Wes Anderson’s ‘French Dispatch’: A Masterpiece

A powerhouse cast under a powerhouse director producing a film full of powerhouse stories

Wes Anderson has blessed us with a new movie this year, originally scheduled for 2020 release but then pushed because of the pandemic. “The French Dispatch” brings a new flavor of film to Anderson’s works, with more of an anthological setup than a typical strict plotline. The film is about an American magazine, The French Dispatch, that is set in a fictional town in France, and covers their final issue after the editor of the magazine passes away. After the film’s introduction, the audience is whisked into the individual stories of the final issue, from a fictional story of an amazing painter guilty of homicide, to takes on a young generation’s revolution, the story of a food critic accidentally involved with a kidnapping, and more. 

The first scenes of the film, with Anjelica Huston as the narrator
Bill Murray plays the editor of the ‘French Dispatch’








Anderson picks from his usual array of favorite and trusted actors for the film to produce probably one of his largest casts to date, with Bill Murray, Frances McDormand, Adrien Brody, Owen Wilson, Benicio del Toro, Willem Dafoe, Elizabeth Moss, Saoirse Ronan, and even featuring the beloved Timothée Chalamet. He also takes advantage of the anthology format in true Wes Anderson fashion, utilizing contrasts between black and white to color shots, to switches in aspect ratios, and even involving 2D animation for more playful scenes that give a more distinct magazine feel.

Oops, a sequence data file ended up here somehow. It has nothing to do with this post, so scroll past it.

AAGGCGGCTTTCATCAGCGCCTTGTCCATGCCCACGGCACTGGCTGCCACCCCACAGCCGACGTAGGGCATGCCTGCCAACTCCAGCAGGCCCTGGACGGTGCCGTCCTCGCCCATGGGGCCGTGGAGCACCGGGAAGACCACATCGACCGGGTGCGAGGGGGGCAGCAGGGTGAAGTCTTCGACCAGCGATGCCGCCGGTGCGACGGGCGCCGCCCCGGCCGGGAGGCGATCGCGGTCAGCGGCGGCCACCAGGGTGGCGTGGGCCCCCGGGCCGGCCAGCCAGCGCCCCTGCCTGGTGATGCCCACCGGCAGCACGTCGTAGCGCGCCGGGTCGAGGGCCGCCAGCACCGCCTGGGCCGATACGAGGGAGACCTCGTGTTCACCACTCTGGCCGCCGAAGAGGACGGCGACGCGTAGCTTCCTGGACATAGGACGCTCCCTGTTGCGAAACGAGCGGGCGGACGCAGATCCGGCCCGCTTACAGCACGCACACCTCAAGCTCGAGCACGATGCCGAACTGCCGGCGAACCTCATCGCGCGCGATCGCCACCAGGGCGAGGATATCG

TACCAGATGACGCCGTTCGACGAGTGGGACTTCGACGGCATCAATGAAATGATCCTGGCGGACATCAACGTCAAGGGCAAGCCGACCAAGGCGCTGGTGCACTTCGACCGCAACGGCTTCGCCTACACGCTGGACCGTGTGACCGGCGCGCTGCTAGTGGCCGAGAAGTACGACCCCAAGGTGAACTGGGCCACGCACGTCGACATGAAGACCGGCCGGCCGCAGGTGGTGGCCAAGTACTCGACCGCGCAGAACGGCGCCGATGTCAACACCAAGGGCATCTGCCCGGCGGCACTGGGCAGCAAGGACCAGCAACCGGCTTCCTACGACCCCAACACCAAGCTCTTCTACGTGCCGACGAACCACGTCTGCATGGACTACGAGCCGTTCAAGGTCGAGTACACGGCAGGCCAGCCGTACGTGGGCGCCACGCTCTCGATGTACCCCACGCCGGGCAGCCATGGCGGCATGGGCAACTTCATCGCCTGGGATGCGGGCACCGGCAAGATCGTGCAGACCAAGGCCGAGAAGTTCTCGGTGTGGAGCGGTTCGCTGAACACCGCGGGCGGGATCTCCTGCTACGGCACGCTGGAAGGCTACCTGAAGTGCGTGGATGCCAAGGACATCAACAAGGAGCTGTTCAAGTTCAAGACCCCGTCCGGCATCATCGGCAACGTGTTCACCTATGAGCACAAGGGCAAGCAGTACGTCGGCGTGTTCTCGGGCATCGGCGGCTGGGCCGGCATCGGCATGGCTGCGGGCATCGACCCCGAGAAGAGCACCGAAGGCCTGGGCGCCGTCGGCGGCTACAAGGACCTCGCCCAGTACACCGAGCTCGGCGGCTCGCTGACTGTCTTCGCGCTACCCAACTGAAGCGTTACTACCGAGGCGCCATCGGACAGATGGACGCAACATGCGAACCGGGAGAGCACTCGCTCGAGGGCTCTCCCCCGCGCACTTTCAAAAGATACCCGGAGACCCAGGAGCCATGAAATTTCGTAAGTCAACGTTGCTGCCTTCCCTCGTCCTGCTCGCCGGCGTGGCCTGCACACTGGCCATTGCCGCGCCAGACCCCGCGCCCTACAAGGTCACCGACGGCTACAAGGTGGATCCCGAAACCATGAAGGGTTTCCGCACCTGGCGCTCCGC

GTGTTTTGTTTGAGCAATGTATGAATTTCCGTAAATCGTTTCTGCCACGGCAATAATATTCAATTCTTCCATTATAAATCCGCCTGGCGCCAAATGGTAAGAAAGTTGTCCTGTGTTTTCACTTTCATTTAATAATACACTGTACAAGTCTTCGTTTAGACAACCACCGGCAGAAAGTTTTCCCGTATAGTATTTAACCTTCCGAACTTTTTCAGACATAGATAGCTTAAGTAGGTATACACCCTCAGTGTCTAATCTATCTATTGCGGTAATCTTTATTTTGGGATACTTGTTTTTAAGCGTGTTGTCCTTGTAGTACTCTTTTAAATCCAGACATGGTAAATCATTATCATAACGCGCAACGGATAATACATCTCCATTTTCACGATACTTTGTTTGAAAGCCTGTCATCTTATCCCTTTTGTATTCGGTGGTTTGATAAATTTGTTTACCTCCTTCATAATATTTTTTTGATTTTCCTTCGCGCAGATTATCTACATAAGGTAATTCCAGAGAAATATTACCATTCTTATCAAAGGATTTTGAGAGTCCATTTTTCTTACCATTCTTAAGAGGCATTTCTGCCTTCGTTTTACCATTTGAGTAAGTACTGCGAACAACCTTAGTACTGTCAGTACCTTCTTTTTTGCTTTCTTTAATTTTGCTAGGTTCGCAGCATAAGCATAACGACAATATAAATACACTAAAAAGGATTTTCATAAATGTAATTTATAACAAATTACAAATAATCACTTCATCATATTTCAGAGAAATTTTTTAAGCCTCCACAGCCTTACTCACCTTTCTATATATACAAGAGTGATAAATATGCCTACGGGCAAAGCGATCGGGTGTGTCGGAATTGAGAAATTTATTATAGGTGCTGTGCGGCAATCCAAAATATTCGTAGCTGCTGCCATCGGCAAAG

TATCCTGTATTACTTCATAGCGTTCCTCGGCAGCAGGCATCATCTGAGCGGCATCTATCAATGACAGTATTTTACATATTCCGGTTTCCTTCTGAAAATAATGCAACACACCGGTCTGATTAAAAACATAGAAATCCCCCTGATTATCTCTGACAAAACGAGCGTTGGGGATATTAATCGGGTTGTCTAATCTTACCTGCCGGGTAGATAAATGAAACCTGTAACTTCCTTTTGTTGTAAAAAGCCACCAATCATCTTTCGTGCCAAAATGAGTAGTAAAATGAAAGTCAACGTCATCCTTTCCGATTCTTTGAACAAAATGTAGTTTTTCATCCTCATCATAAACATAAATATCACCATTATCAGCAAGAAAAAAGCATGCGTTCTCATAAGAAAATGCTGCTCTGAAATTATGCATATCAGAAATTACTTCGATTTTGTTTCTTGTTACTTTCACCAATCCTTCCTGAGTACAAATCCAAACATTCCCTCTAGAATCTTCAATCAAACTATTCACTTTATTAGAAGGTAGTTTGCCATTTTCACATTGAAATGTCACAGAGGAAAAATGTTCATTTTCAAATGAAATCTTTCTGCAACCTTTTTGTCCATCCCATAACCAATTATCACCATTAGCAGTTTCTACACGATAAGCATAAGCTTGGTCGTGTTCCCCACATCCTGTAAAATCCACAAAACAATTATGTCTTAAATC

Saoirse Ronan in “The Private Dining Room of the Police Commissioner” story

Anderson’s favorite composer, Alexandre Desplat, returns to his latest film, and brings upon an even more cohesive sense of the magazine and its stories with each note. Saoirse Ronan lends her singing voice to the film as well, playing a scene where she acts as Junkie/Showgirl #1, and sings a French song beautifully to the kidnapped boy in “The Private Dining Room of the Police Commissioner”, one of my personal favorite stories from the film. (Also shouting out “The Concrete Masterpiece” as my other favorite, a beautiful story of a criminally insane artist in jail for homicide with Benicio del Toro and Léa Seydoux <3.)

Benicio del Toro and Léa Seydoux in “The Concrete Masterpiece” story

This is a film that I’m going to own as soon as I find a solid DVD copy when it releases in December, and a film that I recommend everyone to go see if you’re looking for a fun and engaging movie with genius artistic complexities within it. I’ll also be dreaming of Le Sans Blague, which translates to “no kidding” in French, and is the café featured in the “Revisions to a Manifesto” story starring Frances McDormand, Timothée Chalamet, and Lyna Khoudri. There were pop-ups last month in both New York and LA of real-life versions of the café, where visitors could get free mugs, an issue of the magazine, and tote bags, and I’ll be eternally upset that I wasn’t able to visit. 🙁